Local example shows co-operatives are the way forward

SAY what you like about politicians, but they re a clever bunch. How else would they have managed to get away with fiddling their expenses for so long without being noticed? They are also particularly adept at taking old ideas and revamping them as if the

SAY what you like about politicians, but they're a clever bunch.

How else would they have managed to get away with fiddling their expenses for so long without being noticed?

They are also particularly adept at taking old ideas and revamping them as if they are suddenly brand spanking new.

Witness the Conservatives this week announcing that they are going to champion "worker co-operatives", whereby public sector staff, such as teachers or health workers, would get involved with how services are delivered.


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Shadow chancellor George Osborne declared the scheme to be "pretty radical", despite the fact that worker co-operatives have been around for years.

Nevertheless, regardless of who came up with it in the first place, it's good to see a major political party backing such an idea, and I think it could be really successful if it is handled properly and not just done as a cost-cutting exercise.

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And if they want an example of a successful co-operative in action, they should look no further than Crow Country, where they will find the co-op owned Thriplow village shop doing a roaring trade.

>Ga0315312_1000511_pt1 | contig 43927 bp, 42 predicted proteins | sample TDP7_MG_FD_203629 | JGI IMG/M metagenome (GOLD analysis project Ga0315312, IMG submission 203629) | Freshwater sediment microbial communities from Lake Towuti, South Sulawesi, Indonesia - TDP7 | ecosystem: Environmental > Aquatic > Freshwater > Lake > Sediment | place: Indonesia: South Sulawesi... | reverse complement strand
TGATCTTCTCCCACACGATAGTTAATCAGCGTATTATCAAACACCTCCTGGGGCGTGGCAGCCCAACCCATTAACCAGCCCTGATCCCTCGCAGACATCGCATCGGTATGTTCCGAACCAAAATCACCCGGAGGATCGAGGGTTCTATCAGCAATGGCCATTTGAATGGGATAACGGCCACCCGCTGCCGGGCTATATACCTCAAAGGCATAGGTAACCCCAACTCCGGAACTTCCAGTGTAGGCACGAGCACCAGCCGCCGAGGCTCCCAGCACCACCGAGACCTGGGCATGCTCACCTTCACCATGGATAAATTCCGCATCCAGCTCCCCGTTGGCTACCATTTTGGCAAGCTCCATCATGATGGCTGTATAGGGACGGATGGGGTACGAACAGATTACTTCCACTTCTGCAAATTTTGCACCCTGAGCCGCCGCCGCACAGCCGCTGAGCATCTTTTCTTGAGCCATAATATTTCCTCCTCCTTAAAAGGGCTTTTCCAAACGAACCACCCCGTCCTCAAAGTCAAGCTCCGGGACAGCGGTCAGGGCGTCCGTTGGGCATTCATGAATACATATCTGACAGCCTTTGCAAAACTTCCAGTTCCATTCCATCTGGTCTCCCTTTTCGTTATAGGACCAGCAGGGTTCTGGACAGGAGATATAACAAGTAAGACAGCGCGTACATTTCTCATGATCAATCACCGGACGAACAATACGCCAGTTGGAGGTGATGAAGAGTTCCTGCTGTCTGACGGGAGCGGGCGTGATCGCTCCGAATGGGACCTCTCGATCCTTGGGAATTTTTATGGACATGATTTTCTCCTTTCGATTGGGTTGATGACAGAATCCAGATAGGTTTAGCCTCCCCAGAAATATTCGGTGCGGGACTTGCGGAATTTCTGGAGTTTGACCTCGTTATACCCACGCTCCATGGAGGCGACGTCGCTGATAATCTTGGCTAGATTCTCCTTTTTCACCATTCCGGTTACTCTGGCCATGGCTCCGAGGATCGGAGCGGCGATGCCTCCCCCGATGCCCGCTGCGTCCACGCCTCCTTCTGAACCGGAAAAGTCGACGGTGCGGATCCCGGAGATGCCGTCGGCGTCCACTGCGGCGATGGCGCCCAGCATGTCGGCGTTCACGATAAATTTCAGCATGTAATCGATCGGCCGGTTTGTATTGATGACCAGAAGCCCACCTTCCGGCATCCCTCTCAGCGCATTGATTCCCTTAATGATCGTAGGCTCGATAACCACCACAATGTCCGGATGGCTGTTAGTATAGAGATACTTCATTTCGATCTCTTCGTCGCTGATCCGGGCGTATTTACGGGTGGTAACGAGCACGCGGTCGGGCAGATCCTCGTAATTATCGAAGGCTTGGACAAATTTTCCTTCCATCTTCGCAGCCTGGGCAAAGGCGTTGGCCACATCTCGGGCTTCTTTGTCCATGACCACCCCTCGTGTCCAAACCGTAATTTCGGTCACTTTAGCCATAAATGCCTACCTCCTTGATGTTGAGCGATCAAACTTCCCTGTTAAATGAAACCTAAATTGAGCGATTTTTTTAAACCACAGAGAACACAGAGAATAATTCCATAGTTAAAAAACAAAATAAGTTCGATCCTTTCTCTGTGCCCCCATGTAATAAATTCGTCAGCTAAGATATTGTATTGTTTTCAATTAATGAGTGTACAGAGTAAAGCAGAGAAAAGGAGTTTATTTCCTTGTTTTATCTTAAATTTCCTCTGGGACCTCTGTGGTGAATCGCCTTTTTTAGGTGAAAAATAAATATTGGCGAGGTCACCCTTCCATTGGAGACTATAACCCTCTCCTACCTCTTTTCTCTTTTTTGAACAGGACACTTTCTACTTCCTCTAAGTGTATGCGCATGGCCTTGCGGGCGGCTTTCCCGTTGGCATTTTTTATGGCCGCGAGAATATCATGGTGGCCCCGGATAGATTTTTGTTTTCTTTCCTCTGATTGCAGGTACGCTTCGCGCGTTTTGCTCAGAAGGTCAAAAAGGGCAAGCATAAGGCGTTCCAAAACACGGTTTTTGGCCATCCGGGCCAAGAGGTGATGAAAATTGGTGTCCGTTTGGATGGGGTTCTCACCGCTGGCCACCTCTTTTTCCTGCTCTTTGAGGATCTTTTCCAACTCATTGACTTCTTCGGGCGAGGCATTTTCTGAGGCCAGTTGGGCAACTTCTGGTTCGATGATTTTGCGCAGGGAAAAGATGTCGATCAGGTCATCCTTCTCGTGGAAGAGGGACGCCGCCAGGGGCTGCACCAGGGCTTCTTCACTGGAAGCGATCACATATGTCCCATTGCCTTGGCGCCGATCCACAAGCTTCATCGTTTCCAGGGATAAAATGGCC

I'm told via the latest edition of Fowlmere and Thriplow News that the shop's flexible opening hours, wide range of high quality wares, and helpful, friendly, staff have made it a big hit with villagers. Long may it continue.

And so the number of homes planned for the Ivy Farm site in Royston drops again, with a new planning application set to be lodged which would see the development comprise 115 properties rather than 135.

I have mixed views about this. On the one hand it is good to see developers appearing to listen to the views of local residents, who have made their opposition to the scheme abundantly clear. But on the other you get the impression that the developers were initially just trying to maximise the number of properties they could squeeze onto the land, rather than building something which suits the needs of Royston.

The previous plan was obviously far too dense for a rural, edge of town, location such as Ivy Farm, and we can only hope that when this new application comes it is of a more appropriate nature.

So Royston Town's Wembley dream is over for another year, after they crashed out of the FA Vase at the hands of Wroxham.

Despite Saturday's disappointment, The Crows have provided us with many memorable moments during their record breaking cup run, and I'm sure they'll be back stronger than ever next year.

And as someone whose team has lost in Wembley finals in both of the last two seasons, I can assure Paul Attfield and Co that going to national stadium is over-rated anyway!

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